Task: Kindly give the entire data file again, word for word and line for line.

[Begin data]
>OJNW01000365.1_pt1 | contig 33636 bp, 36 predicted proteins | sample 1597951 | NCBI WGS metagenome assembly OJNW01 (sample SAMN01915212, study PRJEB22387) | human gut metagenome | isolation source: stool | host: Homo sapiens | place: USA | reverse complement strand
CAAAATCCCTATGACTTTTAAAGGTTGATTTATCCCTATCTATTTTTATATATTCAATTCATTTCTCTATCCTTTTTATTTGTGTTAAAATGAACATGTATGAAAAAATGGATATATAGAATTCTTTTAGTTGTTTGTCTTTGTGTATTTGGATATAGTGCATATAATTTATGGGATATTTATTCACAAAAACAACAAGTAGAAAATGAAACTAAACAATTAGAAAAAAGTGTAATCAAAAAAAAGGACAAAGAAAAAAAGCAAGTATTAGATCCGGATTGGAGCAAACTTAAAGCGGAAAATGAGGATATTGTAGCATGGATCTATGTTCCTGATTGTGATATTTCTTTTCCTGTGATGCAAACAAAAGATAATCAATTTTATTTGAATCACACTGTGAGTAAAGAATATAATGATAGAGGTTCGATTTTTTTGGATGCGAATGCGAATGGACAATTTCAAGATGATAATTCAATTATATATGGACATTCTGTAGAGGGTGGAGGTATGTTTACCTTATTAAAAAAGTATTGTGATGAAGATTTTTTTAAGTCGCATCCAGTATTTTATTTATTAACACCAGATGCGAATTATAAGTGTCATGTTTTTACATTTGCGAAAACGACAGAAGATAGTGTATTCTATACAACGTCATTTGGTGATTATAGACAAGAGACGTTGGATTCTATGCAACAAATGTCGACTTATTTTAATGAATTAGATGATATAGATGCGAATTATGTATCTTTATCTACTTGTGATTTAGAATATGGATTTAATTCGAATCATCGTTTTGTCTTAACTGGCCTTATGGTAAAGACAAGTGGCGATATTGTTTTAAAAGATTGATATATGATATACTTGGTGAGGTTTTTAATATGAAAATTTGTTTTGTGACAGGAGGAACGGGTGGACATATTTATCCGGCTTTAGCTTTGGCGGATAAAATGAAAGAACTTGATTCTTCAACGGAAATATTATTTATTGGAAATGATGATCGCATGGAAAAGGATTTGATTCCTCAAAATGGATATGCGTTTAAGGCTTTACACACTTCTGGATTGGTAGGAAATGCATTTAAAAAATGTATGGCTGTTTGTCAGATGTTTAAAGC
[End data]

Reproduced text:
>OJNW01000365.1_pt1 | contig 33636 bp, 36 predicted proteins | sample 1597951 | NCBI WGS metagenome assembly OJNW01 (sample SAMN01915212, study PRJEB22387) | human gut metagenome | isolation source: stool | host: Homo sapiens | place: USA | reverse complement strand
CAAAATCCCTATGACTTTTAAAGGTTGATTTATCCCTATCTATTTTTATATATTCAATTCATTTCTCTATCCTTTTTATTTGTGTTAAAATGAACATGTATGAAAAAATGGATATATAGAATTCTTTTAGTTGTTTGTCTTTGTGTATTTGGATATAGTGCATATAATTTATGGGATATTTATTCACAAAAACAACAAGTAGAAAATGAAACTAAACAATTAGAAAAAAGTGTAATCAAAAAAAAGGACAAAGAAAAAAAGCAAGTATTAGATCCGGATTGGAGCAAACTTAAAGCGGAAAATGAGGATATTGTAGCATGGATCTATGTTCCTGATTGTGATATTTCTTTTCCTGTGATGCAAACAAAAGATAATCAATTTTATTTGAATCACACTGTGAGTAAAGAATATAATGATAGAGGTTCGATTTTTTTGGATGCGAATGCGAATGGACAATTTCAAGATGATAATTCAATTATATATGGACATTCTGTAGAGGGTGGAGGTATGTTTACCTTATTAAAAAAGTATTGTGATGAAGATTTTTTTAAGTCGCATCCAGTATTTTATTTATTAACACCAGATGCGAATTATAAGTGTCATGTTTTTACATTTGCGAAAACGACAGAAGATAGTGTATTCTATACAACGTCATTTGGTGATTATAGACAAGAGACGTTGGATTCTATGCAACAAATGTCGACTTATTTTAATGAATTAGATGATATAGATGCGAATTATGTATCTTTATCTACTTGTGATTTAGAATATGGATTTAATTCGAATCATCGTTTTGTCTTAACTGGCCTTATGGTAAAGACAAGTGGCGATATTGTTTTAAAAGATTGATATATGATATACTTGGTGAGGTTTTTAATATGAAAATTTGTTTTGTGACAGGAGGAACGGGTGGACATATTTATCCGGCTTTAGCTTTGGCGGATAAAATGAAAGAACTTGATTCTTCAACGGAAATATTATTTATTGGAAATGATGATCGCATGGAAAAGGATTTGATTCCTCAAAATGGATATGCGTTTAAGGCTTTACACACTTCTGGATTGGTAGGAAATGCATTTAAAAAATGTATGGCTGTTTGTCAGATGTTTAAAGC